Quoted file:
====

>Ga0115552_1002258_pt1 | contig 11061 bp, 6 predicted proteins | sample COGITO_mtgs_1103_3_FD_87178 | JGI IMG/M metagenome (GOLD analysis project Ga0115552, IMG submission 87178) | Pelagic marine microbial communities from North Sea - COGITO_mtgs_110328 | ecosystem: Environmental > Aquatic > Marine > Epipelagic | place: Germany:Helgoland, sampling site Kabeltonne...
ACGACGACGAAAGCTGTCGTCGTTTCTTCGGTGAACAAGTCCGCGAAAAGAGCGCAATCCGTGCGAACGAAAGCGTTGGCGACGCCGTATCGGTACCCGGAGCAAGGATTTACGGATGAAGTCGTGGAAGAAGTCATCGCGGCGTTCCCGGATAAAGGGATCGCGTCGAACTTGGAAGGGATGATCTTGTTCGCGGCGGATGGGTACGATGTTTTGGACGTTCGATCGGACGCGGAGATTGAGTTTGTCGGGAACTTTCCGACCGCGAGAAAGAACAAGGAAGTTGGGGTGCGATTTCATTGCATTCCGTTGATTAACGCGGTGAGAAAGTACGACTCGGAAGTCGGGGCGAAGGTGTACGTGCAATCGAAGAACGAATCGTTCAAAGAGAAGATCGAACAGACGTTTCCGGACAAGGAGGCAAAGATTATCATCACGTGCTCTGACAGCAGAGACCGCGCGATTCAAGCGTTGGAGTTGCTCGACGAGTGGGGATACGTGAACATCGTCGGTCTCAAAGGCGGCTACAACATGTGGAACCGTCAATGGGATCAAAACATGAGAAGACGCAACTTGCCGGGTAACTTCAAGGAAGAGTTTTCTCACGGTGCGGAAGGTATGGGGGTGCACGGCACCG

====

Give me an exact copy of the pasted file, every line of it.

>Ga0115552_1002258_pt1 | contig 11061 bp, 6 predicted proteins | sample COGITO_mtgs_1103_3_FD_87178 | JGI IMG/M metagenome (GOLD analysis project Ga0115552, IMG submission 87178) | Pelagic marine microbial communities from North Sea - COGITO_mtgs_110328 | ecosystem: Environmental > Aquatic > Marine > Epipelagic | place: Germany:Helgoland, sampling site Kabeltonne...
ACGACGACGAAAGCTGTCGTCGTTTCTTCGGTGAACAAGTCCGCGAAAAGAGCGCAATCCGTGCGAACGAAAGCGTTGGCGACGCCGTATCGGTACCCGGAGCAAGGATTTACGGATGAAGTCGTGGAAGAAGTCATCGCGGCGTTCCCGGATAAAGGGATCGCGTCGAACTTGGAAGGGATGATCTTGTTCGCGGCGGATGGGTACGATGTTTTGGACGTTCGATCGGACGCGGAGATTGAGTTTGTCGGGAACTTTCCGACCGCGAGAAAGAACAAGGAAGTTGGGGTGCGATTTCATTGCATTCCGTTGATTAACGCGGTGAGAAAGTACGACTCGGAAGTCGGGGCGAAGGTGTACGTGCAATCGAAGAACGAATCGTTCAAAGAGAAGATCGAACAGACGTTTCCGGACAAGGAGGCAAAGATTATCATCACGTGCTCTGACAGCAGAGACCGCGCGATTCAAGCGTTGGAGTTGCTCGACGAGTGGGGATACGTGAACATCGTCGGTCTCAAAGGCGGCTACAACATGTGGAACCGTCAATGGGATCAAAACATGAGAAGACGCAACTTGCCGGGTAACTTCAAGGAAGAGTTTTCTCACGGTGCGGAAGGTATGGGGGTGCACGGCACCG